20190611, 06:26  #254 
Sep 2010
Weston, Ontario
A6_{16} Posts 
I have examined all Leyland numbers in the gap between L(28468,129) <60085>, #1226, and L(19021,1576) <60821> and found 9 new primes. That makes L(19021,1576) #1236 and advances the index to L(19898,1263), #1254.

20190707, 02:01  #255  
Sep 2010
Weston, Ontario
2·83 Posts 
Quote:
I count 160 unindexed primes in my list. I'm going to be adding some more cores to the project next month, so I'm looking forward to seeing what the number will be in six months. My Leyland prime indexing effort is of course just a file on my computer. I'm getting old and there will come a time when that domain no longer reaches that document and any thenexisting versions out there may not reflect its latest changes. For that reason, I am now keeping a backup copy on my Google Drive that will hopefully be accessible a little longer than the file on my computer. Just in case anyone is interested. 

20190707, 02:37  #256  
Bamboozled!
"πΊππ·π·π"
May 2003
Down not across
2·3·1,709 Posts 
Quote:
May I suggest that you add an indication whether primality is known to have been proven or whether the number has sofar only passed a PRP test? 

20190707, 12:32  #257  
Sep 2010
Weston, Ontario
2·83 Posts 
Quote:
It might be enough to collate the "proven" primes in Andrey Kulsha's list augmented by RichD's 27 subsequent additions and I might do that. But that takes us only to November 2017 and constitutes a blog post at most. 

20190707, 13:43  #258  
Bamboozled!
"πΊππ·π·π"
May 2003
Down not across
2×3×1,709 Posts 
Quote:


20190708, 05:00  #259 
Sep 2010
Weston, Ontario
2×83 Posts 
I've created a Proven Leyland Primes document of the Leyland primes up to L(8656,2929), #715. In the final column I've indicated factordb if factordb.com has the number as P. I've indicated Kulsha if factordb.com has the number as PRP but Andrey Kulsha's list suggests it is proven. I count 257 of the former (which excludes index #1) and 31 of the latter, for a total of 288 proven primes.
I believe Kulsha's list has 260 entries for proven primes and RichD had 27 additions for a total of 287. The missing prime appears to be L(3028,483). 
20190708, 07:10  #260  
Bamboozled!
"πΊππ·π·π"
May 2003
Down not across
2·3·1,709 Posts 
Quote:
Paul 

20190715, 09:23  #261 
Sep 2010
Weston, Ontario
2×83 Posts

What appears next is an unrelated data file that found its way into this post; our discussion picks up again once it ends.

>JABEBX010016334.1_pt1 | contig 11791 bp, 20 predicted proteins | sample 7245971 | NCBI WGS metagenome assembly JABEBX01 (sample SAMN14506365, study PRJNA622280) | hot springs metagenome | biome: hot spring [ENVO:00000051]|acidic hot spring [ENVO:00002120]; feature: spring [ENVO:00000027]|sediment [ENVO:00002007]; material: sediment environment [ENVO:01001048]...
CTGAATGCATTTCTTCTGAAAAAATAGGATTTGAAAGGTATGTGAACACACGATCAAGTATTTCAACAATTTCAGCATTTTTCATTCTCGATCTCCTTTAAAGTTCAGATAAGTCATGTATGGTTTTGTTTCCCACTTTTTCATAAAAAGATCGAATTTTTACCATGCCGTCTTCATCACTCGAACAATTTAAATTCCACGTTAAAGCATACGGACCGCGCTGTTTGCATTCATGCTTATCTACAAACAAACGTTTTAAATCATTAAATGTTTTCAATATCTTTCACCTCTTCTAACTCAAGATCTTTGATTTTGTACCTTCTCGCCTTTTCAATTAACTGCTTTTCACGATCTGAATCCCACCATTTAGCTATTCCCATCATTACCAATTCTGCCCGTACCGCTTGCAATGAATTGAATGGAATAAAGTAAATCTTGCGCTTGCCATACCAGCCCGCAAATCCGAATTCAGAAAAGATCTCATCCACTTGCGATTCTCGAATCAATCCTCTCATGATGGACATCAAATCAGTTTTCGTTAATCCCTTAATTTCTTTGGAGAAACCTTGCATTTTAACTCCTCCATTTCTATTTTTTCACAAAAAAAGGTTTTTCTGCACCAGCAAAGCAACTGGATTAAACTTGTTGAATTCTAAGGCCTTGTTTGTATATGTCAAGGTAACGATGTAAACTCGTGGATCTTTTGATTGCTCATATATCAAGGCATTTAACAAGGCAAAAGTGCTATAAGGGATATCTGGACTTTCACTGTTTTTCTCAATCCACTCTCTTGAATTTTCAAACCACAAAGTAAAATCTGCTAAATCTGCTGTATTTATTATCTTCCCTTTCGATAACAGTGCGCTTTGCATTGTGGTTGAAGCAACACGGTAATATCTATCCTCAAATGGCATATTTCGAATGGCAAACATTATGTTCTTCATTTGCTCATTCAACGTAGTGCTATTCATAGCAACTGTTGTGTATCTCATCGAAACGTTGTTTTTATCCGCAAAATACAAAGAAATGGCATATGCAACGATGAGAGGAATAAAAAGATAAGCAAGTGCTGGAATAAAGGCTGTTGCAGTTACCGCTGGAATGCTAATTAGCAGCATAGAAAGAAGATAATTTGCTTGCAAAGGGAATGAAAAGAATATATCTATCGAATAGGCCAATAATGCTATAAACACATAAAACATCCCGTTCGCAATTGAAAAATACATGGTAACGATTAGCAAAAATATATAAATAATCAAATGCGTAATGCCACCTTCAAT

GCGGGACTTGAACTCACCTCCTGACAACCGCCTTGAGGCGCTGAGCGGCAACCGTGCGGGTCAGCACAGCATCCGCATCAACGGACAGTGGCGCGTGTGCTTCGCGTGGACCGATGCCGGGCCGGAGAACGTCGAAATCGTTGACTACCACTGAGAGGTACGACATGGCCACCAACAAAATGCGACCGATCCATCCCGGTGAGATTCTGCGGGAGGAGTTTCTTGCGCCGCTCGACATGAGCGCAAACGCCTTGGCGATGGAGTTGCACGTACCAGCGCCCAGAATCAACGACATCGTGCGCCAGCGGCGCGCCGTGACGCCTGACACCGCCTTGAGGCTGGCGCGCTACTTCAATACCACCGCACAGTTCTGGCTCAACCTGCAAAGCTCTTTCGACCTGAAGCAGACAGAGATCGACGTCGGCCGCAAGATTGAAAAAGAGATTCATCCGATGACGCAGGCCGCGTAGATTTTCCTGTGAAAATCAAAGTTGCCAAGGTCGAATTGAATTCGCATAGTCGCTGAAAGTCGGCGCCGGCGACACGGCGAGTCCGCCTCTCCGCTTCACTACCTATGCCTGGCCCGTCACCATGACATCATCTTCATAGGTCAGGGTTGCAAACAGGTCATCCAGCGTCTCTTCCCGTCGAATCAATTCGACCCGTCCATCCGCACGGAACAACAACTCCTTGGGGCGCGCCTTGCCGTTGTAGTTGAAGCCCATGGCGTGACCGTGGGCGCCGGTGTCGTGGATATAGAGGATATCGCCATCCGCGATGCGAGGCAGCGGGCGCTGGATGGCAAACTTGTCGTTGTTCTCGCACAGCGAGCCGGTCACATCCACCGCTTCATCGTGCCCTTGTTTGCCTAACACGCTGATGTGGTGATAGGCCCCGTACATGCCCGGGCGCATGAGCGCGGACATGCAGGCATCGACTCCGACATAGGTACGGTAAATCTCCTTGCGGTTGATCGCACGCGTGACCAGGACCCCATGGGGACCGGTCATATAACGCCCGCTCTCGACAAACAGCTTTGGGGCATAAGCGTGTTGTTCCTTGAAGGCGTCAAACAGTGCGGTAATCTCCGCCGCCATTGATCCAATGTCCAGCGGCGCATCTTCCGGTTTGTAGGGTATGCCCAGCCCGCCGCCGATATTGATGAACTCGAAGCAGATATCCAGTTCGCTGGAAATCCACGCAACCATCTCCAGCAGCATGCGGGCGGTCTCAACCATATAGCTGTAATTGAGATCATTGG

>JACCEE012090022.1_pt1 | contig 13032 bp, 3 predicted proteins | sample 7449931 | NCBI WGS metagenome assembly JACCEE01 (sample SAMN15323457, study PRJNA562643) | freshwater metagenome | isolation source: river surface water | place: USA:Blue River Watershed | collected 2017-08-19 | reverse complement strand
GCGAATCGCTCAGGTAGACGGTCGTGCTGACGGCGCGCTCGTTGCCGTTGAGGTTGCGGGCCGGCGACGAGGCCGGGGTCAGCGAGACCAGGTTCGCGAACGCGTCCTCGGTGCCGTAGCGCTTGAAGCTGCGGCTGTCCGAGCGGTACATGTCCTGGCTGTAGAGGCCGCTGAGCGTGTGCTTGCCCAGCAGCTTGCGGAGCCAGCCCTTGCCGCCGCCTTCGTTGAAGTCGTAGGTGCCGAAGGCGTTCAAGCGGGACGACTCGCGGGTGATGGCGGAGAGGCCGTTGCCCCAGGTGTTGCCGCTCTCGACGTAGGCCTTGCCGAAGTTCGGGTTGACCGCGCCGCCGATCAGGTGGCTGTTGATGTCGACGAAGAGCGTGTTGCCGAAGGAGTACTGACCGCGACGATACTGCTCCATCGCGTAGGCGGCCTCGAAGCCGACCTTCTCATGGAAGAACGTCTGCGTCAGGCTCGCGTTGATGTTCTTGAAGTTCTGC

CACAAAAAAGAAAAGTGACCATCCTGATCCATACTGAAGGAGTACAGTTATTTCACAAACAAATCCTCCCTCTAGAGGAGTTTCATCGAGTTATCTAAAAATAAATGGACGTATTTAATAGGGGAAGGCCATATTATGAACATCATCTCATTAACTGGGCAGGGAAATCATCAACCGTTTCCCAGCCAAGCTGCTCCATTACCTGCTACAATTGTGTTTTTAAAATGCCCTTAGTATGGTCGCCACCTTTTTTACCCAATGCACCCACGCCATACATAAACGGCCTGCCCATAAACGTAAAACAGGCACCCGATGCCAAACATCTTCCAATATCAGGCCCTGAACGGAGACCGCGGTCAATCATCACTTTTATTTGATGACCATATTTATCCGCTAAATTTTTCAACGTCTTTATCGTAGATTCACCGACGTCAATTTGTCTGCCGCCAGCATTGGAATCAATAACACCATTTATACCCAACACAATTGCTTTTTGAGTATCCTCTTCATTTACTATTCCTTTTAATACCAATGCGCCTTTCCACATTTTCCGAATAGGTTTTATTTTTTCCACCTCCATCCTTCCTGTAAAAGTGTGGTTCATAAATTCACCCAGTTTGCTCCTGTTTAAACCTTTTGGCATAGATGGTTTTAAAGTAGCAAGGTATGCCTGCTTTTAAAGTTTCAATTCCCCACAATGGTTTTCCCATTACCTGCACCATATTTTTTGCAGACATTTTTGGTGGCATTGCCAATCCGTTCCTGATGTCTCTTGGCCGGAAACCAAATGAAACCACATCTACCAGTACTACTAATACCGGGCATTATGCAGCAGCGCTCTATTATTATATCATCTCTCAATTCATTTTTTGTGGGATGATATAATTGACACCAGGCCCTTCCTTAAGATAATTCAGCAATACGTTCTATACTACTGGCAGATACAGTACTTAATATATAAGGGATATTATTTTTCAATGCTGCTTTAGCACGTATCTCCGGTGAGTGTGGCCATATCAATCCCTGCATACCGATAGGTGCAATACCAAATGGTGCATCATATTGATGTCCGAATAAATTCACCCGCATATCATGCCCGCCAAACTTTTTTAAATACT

20190720, 09:19  #262 
Mar 2006
Germany
2·1,423 Posts 
I've created a category for Leyland primes/PRPs in the Wiki here.
The templates takes the number of digits for sorting so not for ascending xvalues. The table of all numbers is sortable by any column inserted a counting column so you can sort by date found or proven. @pxp: I'm using the full date of findings from FactorDB, is this correct here? (see last examples) You gave only year/month in your list. Is there a rule to determine the Leyland # I could use instead of giving as parameter of any number? The same can be done for x^y  y^x then. 
20190720, 14:39  #263  
Sep 2010
Weston, Ontario
2·83 Posts 
Quote:
The Leyland # of a given L(x,y) is given by its position in OEIS sequence A076980. The easiest way to associate a given L(x,y) with its Leyland # is to simply sort all Leyland numbers up to a specified decimaldigit size. I did this back in 2015 for Leyland numbers up to ~100000 decimaldigit size: >331 million (x,y) pairs. The difficulty is in the storing/sorting of large Leyland numbers that are approximately equal, for example: (240240,2), (120120,4), (80080,8), (60060,16), (48048,32), (40040,64), (34320,128), (30030,256), (24024,1024), (21840,2048), (20020,4096), (18480,8192), and (17160,16384). I subsequently developed a Mathematica procedure for determining the Leyland # of any given (x,y) that does a count based on L(x,y) approximations up to a digitsize slightly smaller than the digitsize of L(x,y) and then adding a count for exact L(x,y) in the final stretch. Still, it took me 13 hours to determine the Leyland # of Serge Batalov's L(328574,15). Indices for x^y  y^x numbers would (ideally) correspond to their position in A045575. For numbers larger than ~10^218 (the limit of how many terms are listed in the bfile for that sequence) I suppose that's as easy/hard as the corresponding x^y + y^x situation. 

20190720, 18:55  #264  
Sep 2010
Weston, Ontario
2·83 Posts 
Quote:
For example, Anatoly Selevich's L(8656,2929) has a FactorDB createtime of "before November 4, 2018" which is a far cry from his discovery date of ~ November 2007. When I went through the first 715 primes in FactorDB last week for my provenprimes list, I noted that for fifteen or twenty (or so) my query was the first query for that number (appearing as U). I just now tried it with 7789^7302+7302^7789 (prime #716) and it came back as U. So there are plenty of unknown/untried primes still that are not yet in FactorDB. The FactorDB creation date therefore strikes me as unindicative of the the prime's discovery date, except (as noted) for people like myself. 

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